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3 Responses to “Assorted Links”

  1. Matt Says:

    It’s not true that you can’t learn anything from the low numbers. You can get a sense that hospital costs were very low relative to late 20th century costs, and you can get a sense of when hospital costs started climbing rapidly. The effect on the reader — especially one who might not appreciate he is looking at a log plot (which for NEJM readers would be quite a lot I would imagine) wouldn’t be as large with a log plot. So it depends on what the presenter of the graph wants to accomplish. If he wants the reader to see a rise in hospital costs in the 1870s then a fall in the 1910s then a log plot is best. If he just wants to point out the large and dramatic climb of healthcare costs in the late 20th century, I think an unlogged plot is best.

    Seth: “You can get a sense that hospital costs were very low relative to late 20th century costs, and you can get a sense of when hospital costs started climbing rapidly.” You may get the wrong sense. With no correction for inflation who knows what the hospital costs in 1910 were relative to late 20th century costs. Nor do you know when hospital costs started climbing rapidly. Perhaps hidden in those tiny values are large percentage increases. Perhaps the sharp rise apparent on the graph is an artifact of changes in the inflation rate.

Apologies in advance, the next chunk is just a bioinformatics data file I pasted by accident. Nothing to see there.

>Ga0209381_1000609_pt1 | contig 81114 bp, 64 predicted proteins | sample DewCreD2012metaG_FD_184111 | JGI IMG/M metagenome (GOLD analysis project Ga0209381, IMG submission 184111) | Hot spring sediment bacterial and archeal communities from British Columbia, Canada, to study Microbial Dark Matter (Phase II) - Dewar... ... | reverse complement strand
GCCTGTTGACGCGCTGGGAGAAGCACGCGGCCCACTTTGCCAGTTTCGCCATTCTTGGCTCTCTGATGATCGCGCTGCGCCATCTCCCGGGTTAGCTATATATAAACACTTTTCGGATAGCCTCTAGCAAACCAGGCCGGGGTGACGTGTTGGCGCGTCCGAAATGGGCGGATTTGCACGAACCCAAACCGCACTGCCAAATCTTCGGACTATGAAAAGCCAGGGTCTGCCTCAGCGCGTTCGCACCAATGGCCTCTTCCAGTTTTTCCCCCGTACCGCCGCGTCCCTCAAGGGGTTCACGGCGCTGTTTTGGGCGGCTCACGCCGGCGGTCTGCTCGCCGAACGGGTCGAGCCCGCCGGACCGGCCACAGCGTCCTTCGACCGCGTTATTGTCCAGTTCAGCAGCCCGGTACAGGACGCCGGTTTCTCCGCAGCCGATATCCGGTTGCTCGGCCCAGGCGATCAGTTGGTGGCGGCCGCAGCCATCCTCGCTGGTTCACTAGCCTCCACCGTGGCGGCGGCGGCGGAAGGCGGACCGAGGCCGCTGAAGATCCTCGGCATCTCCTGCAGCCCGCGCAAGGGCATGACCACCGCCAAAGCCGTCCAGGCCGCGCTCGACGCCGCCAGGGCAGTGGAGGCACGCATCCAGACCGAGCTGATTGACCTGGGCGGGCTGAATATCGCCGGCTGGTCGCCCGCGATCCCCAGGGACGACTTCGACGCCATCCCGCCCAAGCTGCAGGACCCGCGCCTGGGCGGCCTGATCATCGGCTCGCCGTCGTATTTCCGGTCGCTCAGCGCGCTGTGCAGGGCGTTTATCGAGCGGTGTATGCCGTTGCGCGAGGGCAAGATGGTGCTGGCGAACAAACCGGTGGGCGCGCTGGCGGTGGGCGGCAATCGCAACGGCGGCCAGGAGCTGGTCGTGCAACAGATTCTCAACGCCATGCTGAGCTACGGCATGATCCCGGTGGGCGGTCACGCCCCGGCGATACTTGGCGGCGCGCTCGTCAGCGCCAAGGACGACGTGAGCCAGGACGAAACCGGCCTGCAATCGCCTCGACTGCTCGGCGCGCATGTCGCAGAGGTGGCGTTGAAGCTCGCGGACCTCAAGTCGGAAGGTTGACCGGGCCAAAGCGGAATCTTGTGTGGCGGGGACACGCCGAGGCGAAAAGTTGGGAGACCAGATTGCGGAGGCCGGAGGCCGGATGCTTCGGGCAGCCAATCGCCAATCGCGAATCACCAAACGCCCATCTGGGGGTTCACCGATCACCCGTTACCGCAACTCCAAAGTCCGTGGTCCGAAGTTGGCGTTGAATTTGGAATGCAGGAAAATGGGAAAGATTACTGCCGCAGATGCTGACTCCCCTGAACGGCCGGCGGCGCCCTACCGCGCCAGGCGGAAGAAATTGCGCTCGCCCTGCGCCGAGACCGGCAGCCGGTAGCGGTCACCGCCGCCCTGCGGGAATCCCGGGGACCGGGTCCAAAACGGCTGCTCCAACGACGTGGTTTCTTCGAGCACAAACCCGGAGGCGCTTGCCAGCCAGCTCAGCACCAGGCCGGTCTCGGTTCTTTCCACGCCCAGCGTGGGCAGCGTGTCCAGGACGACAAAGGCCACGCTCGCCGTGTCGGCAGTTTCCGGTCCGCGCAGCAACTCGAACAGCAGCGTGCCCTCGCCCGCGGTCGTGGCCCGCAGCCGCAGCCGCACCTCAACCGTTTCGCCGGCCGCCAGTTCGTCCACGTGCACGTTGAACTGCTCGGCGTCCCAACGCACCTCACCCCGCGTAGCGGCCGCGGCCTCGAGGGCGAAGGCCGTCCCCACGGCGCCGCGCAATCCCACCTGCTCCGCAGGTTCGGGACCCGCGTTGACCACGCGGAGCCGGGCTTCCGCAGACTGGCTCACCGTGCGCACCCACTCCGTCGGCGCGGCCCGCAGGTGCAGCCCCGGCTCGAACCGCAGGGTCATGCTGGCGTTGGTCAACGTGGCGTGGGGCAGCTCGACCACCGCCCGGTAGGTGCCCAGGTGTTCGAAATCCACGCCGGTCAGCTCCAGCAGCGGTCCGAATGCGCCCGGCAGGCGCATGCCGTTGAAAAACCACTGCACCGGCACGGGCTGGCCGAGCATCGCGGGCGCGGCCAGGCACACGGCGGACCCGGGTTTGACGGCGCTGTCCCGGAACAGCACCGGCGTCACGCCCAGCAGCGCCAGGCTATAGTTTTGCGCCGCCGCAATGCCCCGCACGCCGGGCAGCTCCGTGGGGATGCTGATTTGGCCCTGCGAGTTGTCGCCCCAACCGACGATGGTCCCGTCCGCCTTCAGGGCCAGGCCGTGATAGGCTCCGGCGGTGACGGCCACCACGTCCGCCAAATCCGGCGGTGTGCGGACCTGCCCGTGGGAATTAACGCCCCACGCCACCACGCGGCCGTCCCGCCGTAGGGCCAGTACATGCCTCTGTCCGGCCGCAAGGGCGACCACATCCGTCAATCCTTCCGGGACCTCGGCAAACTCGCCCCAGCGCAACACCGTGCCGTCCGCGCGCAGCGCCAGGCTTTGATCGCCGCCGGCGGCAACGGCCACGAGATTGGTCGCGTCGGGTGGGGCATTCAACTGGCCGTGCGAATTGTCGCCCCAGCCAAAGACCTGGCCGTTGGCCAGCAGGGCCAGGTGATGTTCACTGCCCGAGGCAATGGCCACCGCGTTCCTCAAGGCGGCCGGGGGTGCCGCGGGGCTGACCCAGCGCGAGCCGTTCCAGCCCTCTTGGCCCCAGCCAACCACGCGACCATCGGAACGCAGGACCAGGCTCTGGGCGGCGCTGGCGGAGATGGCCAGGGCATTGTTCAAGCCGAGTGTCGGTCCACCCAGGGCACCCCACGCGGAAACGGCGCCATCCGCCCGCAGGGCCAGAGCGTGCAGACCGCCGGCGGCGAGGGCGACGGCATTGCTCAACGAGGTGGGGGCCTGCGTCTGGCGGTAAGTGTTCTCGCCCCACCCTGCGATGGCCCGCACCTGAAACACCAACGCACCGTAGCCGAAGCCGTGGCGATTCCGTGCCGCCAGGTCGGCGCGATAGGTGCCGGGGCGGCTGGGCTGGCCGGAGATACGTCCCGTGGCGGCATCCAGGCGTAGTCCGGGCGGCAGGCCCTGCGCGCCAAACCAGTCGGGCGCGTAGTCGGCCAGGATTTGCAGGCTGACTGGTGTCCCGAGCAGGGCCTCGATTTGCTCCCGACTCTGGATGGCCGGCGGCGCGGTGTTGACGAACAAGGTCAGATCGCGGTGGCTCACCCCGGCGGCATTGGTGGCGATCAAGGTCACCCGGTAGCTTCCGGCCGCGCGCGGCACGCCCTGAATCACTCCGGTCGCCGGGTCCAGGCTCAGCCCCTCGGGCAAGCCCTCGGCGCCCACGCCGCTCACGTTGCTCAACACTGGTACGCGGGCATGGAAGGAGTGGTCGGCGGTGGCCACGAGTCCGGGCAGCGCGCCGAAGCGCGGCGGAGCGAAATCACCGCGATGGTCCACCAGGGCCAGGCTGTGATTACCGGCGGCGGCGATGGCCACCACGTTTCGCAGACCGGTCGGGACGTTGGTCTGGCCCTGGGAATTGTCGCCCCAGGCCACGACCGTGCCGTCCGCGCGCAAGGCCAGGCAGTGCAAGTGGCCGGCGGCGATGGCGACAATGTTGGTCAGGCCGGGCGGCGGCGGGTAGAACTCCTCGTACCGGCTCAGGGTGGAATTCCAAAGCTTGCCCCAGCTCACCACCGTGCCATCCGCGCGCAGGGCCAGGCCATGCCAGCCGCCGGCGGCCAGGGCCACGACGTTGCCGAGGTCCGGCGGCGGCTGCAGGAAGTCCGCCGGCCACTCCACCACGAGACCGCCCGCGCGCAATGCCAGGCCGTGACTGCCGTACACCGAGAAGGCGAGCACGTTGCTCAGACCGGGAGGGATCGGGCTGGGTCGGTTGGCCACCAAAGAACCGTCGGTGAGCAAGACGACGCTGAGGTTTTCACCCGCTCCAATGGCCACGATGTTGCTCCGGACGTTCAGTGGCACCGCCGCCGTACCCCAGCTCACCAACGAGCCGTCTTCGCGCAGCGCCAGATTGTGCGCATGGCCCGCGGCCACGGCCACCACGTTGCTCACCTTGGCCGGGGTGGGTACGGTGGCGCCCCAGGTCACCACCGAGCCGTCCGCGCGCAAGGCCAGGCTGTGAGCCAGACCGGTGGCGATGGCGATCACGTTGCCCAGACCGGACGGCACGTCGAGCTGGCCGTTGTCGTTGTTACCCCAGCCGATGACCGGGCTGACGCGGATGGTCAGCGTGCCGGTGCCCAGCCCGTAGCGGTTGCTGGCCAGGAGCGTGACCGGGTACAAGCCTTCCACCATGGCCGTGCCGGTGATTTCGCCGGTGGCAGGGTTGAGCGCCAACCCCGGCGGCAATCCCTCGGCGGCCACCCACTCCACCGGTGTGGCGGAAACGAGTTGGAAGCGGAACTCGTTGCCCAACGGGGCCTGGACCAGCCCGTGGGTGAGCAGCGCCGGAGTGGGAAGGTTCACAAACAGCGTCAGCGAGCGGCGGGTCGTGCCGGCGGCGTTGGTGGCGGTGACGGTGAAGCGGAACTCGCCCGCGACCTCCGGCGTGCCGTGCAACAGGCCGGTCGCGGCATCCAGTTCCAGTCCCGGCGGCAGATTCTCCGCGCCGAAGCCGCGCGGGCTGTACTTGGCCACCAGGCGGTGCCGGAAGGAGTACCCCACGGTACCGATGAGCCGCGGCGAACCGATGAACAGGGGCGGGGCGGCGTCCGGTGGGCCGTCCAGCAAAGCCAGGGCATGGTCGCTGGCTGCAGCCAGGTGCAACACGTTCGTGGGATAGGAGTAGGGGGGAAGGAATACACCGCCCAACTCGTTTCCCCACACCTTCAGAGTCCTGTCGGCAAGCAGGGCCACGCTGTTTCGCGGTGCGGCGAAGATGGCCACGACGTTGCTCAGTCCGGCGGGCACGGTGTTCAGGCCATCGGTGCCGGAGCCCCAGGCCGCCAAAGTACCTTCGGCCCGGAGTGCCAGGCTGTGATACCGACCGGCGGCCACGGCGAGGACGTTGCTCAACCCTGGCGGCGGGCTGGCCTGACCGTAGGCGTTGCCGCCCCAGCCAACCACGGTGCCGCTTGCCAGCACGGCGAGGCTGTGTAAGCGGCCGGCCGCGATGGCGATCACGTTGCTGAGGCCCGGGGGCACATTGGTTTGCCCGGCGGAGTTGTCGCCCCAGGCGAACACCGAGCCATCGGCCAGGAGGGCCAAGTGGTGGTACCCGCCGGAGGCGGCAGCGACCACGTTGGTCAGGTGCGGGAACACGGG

2. Matt Says:

    The cost is in 2010 dollars.

    Seth: Good to know. Then I would just say that the graph makes it hard to see anything interesting apart from the date when costs first started to rise quickly.

  3. max Says:

    To me the interesting thing (purely visual estimate) is to see that for an (on average) 2 times decrease of the mortality rate a modern (post-1965) hospital required a 7-fold cost increase.